Because of the problems that hot weather can create in both plastic and hardened concrete, cooling is encouraged by American Concrete Institute Committee 305 for concrete that is mixed, transported, or placed under hot weather conditions. A limiting temperature would probably be between 75 and 100 degrees F according to the committee.

Placing concrete at too high a temperature can adversely affect setting time, slump and water demand; and when the plastic concrete has hardened it may have decreased strength and durability and show a lack of uniformity of appearance. Also, concrete placed at an elevated temperature may have a tendency to develop drying shrinkage cracking and differential thermal cracking. Cooling the concrete can help eliminate these undesirable characteristics. In recognition of this, a ready-mix firm in North Carolina now uses liquid nitrogen at a temperature of -320 degrees F to form an ice/water slush for cooling concrete mixes that must be placed during very hot weather. The system enabled the company to meet strict concrete temperature specifications required in a 1979 contract for the construction of an electric generating plant. The company finds the system a vast improvement over the ice cooling method it used in 1973 during construction of a concrete dam.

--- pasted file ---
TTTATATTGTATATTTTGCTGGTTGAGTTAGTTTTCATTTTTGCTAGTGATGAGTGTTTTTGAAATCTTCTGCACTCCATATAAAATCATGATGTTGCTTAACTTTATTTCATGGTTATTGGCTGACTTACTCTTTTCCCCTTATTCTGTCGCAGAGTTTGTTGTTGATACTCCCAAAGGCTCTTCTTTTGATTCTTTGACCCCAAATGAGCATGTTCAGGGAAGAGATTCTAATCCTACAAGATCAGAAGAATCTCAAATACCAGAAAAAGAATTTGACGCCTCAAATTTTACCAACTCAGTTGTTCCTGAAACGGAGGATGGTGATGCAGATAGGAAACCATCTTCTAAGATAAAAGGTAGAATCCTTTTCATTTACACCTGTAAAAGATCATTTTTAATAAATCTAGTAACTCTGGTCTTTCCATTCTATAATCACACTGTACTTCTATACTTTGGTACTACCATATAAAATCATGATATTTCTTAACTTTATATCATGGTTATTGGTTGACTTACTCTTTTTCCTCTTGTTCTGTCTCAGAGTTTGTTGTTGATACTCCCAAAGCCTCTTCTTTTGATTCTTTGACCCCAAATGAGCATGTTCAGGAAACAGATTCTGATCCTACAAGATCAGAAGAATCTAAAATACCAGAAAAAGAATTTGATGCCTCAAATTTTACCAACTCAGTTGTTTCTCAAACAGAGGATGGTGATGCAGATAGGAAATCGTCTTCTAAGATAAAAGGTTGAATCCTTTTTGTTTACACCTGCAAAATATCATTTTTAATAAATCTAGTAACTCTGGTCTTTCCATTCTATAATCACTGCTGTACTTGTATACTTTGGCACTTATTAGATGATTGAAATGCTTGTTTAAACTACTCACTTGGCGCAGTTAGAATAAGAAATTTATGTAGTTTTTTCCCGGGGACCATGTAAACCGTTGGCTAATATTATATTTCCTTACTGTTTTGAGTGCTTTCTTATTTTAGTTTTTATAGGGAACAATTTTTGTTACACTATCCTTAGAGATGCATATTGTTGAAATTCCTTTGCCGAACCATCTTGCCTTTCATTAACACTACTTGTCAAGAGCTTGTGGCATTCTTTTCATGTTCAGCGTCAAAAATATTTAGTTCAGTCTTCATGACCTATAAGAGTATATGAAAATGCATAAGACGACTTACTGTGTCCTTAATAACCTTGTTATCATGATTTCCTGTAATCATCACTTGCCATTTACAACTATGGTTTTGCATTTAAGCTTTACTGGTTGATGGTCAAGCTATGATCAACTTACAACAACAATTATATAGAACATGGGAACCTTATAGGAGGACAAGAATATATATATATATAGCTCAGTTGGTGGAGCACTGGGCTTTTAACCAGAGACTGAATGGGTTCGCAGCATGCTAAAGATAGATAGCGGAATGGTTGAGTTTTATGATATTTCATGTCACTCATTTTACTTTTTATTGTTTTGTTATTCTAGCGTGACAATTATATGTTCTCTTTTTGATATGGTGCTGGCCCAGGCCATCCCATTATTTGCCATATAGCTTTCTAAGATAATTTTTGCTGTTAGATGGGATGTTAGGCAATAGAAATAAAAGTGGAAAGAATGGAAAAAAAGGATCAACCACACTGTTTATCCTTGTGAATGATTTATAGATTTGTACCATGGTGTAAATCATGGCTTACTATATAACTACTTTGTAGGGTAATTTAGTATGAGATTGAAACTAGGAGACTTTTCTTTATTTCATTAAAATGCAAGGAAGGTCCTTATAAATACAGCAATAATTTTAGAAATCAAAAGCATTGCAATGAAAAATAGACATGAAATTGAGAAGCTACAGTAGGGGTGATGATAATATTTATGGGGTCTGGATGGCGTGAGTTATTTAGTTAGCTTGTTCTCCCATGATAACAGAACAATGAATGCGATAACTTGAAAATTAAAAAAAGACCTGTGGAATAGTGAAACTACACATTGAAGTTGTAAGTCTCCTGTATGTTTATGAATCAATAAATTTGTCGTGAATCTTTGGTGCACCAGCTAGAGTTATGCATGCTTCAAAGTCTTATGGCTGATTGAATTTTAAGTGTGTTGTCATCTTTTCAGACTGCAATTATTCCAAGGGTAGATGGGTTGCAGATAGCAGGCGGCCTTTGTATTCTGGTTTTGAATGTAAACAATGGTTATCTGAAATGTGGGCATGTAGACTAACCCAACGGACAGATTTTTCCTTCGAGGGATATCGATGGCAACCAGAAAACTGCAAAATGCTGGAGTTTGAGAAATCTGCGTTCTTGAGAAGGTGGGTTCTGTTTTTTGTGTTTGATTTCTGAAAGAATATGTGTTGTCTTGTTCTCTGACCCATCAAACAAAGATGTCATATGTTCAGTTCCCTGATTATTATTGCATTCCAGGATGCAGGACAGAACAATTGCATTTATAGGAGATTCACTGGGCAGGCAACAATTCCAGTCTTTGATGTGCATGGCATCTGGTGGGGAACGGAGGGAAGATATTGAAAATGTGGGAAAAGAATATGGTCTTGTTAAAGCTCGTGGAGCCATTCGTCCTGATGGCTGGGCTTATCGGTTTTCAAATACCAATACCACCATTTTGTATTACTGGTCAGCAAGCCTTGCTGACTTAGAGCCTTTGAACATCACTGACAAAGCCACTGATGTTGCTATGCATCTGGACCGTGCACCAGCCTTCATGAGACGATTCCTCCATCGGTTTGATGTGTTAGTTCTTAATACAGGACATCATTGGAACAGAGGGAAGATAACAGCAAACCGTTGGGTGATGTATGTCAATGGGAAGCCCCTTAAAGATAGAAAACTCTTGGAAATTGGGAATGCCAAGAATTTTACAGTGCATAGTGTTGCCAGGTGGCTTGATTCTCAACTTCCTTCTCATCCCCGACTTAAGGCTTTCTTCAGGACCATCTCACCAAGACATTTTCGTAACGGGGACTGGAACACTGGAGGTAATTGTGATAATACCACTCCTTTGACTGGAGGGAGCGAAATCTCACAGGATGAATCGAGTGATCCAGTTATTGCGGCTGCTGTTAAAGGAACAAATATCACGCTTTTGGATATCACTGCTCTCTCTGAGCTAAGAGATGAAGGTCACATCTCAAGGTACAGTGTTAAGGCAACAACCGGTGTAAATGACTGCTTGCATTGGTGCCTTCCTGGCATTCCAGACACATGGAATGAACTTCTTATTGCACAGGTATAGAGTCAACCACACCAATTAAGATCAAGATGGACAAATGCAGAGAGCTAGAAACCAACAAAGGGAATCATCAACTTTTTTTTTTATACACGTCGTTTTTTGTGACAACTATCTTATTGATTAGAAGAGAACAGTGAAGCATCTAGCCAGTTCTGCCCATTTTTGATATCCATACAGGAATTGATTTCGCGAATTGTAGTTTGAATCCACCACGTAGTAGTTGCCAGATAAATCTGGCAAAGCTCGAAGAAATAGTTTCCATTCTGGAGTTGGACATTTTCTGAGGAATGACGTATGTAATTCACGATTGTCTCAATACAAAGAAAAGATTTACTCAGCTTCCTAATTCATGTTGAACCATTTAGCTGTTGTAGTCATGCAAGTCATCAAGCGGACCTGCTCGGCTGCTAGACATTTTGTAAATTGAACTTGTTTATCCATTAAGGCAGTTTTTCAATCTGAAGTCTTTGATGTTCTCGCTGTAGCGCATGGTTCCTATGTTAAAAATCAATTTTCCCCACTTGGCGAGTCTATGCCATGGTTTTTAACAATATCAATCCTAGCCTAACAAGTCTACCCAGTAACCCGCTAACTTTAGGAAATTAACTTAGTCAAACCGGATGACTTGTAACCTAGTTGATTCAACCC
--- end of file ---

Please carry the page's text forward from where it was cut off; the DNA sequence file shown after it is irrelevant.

From an onsite cryogenic storage tank, liquid nitrogen is introduced into the flowing water just prior to its exit from a pipe into the mixer. The amount of icy slush produced by the process can readily be adjusted to meet various concrete requirements. The system easily reduced concrete temperature as much as 20 degrees F, the decrease required to meet the 80-degree-F temperature limitation of the contract. Even when ambient temperatures went above 100 degrees F, tests showed the cooling system capable of reducing the concrete temperature to below 70 degrees F.